By: Marilyn L Davis
Participation: Start with Your Counselor
“I found the prospect daunting, but somehow comforting, too, because the counselors insisted it could be done, and, after all, many of them were recovering alcoholics themselves.” ― Craig Ferguson,
Recently someone referred to you as a drug addict, alcoholic, or both. The judicial system may refer to you as a criminal because of your actions. Agencies that govern your contact with your children don’t believe you are a fit parent. Your family has multiple names for you, all of them depressing. When someone labels us, it’s hurtful, embarrassing, or a beginning.
To address your present situation, you are about to enter treatment, so there is one more label for you to consider adding: participant. Calling yourself a participant in treatment improves your mindset about the process, and is often the beginning of healing.
How Will You Participate?
To participate is to partake, share, cooperate, and engage with others.
These are the attitudes and actions that providers of treatment hope you will show, but some people are ambivalent about changing; which are you? Entering treatment for a substance abuse problem is scary. But, if you’re like me, you’ve overcome fear to use.
That courage is within us, regardless of how we misused it in our addictions. Use your courage to explore treatment.
The Polarity of Participation
Usually, people are on one side or the other when it comes to receiving help and participating. Which describes you?
- I Do Want to Participate and Change
For some of you, the end of your use and the beginning of treatment prompt relief, excitement, and some fear, either about failure and/or about success.
That is to be expected; we are all fearful of both failure and success.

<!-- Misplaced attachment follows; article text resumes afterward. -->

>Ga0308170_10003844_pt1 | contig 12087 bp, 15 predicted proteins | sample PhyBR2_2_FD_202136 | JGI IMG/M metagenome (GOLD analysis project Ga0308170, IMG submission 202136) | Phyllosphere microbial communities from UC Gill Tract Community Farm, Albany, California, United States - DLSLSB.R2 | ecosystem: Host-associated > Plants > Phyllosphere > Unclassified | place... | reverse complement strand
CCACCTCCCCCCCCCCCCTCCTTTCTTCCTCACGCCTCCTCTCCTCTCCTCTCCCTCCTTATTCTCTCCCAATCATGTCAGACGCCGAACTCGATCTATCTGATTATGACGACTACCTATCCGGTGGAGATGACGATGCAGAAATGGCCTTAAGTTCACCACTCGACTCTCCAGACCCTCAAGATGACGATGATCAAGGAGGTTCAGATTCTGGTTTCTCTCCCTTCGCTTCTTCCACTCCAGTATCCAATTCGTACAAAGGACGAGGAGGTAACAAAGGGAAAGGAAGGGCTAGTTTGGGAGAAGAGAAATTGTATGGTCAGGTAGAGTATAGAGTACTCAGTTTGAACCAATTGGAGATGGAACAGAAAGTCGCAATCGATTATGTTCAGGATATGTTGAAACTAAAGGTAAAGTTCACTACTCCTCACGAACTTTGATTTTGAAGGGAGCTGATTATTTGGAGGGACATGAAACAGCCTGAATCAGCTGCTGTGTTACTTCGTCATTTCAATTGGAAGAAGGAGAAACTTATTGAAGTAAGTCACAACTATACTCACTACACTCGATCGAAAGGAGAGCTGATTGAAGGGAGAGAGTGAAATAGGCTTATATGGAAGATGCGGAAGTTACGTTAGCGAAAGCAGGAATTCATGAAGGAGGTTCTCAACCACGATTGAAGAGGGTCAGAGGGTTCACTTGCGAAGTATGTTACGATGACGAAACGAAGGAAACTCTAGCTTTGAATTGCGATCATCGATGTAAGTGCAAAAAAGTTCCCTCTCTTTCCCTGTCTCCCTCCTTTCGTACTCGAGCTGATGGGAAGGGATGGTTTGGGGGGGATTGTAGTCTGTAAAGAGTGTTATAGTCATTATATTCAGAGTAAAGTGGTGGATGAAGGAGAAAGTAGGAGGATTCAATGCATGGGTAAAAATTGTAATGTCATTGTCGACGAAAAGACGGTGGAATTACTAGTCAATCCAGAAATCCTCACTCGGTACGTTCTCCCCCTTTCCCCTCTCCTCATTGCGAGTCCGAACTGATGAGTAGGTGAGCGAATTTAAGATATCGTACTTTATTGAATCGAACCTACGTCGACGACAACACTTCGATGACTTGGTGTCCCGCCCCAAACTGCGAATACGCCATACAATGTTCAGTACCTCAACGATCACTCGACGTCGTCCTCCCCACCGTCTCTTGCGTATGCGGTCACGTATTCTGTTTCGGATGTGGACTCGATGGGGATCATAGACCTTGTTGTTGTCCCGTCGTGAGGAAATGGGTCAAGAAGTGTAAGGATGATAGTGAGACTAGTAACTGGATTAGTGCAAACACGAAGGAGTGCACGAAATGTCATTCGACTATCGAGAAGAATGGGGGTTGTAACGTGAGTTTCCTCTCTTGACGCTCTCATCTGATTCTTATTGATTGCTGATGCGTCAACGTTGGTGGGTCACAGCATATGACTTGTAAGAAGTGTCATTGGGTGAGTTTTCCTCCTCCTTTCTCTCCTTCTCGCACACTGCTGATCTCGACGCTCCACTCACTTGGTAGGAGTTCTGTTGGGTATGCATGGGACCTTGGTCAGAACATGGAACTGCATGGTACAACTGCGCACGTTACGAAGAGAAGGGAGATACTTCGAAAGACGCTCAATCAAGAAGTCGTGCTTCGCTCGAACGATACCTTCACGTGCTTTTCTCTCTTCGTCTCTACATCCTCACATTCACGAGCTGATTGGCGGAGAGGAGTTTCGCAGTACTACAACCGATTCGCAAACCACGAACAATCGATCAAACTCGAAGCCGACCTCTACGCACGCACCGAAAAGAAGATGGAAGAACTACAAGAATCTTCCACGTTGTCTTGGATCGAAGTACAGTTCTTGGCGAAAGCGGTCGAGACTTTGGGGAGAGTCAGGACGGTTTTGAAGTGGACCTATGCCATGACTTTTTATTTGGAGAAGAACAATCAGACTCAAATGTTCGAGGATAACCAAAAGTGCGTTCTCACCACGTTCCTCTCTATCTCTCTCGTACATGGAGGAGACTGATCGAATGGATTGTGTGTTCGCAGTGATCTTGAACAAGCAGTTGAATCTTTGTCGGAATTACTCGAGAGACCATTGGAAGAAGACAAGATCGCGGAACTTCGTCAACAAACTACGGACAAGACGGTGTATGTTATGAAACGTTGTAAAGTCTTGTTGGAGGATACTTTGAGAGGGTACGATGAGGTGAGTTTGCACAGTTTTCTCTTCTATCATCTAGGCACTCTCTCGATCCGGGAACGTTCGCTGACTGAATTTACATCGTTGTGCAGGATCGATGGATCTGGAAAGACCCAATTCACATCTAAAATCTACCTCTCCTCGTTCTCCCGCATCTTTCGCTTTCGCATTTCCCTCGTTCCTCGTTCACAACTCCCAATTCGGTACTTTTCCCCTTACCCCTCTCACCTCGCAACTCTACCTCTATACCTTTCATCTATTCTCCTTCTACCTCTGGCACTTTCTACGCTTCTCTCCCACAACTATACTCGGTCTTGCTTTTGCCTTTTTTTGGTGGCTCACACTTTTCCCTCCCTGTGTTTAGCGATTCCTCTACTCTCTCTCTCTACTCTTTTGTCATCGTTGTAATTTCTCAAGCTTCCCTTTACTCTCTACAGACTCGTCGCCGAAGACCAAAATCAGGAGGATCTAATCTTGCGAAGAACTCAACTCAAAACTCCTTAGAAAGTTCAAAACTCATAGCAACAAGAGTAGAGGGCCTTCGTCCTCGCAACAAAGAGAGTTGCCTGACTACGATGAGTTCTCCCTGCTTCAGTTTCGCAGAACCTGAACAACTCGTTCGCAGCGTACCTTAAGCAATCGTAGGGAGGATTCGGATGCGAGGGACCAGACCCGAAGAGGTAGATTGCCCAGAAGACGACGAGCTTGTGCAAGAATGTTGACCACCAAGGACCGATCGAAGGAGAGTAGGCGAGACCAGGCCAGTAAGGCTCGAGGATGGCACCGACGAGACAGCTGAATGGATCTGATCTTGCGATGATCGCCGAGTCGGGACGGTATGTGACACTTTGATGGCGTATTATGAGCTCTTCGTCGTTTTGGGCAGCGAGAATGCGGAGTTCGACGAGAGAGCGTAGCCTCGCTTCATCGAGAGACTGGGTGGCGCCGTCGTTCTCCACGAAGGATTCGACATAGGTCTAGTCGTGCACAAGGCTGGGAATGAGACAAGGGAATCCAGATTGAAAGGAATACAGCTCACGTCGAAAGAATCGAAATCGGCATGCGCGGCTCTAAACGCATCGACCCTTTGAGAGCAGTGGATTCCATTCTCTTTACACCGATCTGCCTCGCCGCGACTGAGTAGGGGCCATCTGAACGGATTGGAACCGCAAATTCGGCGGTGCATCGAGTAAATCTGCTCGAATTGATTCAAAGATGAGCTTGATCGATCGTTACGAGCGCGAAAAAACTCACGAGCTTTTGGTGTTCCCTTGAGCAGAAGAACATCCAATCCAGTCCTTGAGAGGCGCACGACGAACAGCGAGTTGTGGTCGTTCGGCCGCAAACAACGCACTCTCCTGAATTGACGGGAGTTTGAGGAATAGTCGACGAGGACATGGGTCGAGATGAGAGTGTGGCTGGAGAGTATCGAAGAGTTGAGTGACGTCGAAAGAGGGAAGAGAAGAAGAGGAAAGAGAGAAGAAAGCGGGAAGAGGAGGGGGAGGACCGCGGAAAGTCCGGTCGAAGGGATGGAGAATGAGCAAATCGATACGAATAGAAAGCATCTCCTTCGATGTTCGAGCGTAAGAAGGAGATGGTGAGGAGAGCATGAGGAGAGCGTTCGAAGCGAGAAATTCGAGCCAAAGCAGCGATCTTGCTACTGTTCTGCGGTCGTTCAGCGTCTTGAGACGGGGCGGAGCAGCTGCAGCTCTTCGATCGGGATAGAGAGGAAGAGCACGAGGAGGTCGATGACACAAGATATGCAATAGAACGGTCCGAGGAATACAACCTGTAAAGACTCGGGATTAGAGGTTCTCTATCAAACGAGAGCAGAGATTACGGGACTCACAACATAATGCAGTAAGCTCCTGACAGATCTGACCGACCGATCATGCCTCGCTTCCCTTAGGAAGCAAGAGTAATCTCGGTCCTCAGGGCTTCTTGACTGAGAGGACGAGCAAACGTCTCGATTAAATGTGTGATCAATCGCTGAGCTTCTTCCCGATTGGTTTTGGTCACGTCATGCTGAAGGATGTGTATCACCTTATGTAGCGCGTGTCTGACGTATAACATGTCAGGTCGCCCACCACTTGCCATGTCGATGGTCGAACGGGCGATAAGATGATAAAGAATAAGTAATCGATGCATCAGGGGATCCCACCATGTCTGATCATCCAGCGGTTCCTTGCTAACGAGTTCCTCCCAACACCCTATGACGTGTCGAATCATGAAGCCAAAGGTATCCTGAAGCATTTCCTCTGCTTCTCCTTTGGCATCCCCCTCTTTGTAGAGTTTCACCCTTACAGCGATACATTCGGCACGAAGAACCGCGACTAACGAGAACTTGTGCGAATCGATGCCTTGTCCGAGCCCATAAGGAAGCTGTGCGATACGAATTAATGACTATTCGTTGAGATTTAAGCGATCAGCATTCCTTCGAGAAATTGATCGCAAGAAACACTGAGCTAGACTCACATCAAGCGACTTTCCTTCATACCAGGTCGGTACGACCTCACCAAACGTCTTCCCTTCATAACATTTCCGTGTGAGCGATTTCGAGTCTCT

- I Don’t Want to Cooperate and I’m Angry that I Have Been Put in Treatment
Others of you are fearful and angry about being in treatment, especially if an employer, family or the judicial system forced the issue of treatment. These feelings and attitudes are very commonplace as well.
Process, Participate and See Results
Take the time to process your feelings with a counselor, facilitator, peer, or other participants and see if there’s not something in your life that you think would be improved by your participation in treatment.
Looking at the Problem
For some of you, postponing your participation in this process is your belief that you do not have a problem; that someone or some agency made a huge mistake in making you go to treatment.
A simple question to ask is, “Do I drink”? If yes, then, in theory, you could have a problem. “Do I use drugs”? Again, because you use them, you could have a problem.
It is rather like that person with an allergy to strawberries or peanuts. As long as they do not eat these foods, they have no problem. However, eat just a little, and they react negatively, breaking out in rashes, hives, difficulty breathing, or going into shock. Most people would willingly give up strawberries if they caused a rash, yet will continue using drugs and alcohol even when the consequences are more severe than a rash.
Drinking and using drugs, even a little, can prompt an addicted person to react negatively, make poor judgments leading to actions that get negative consequences. Solution – do not drink or use drugs.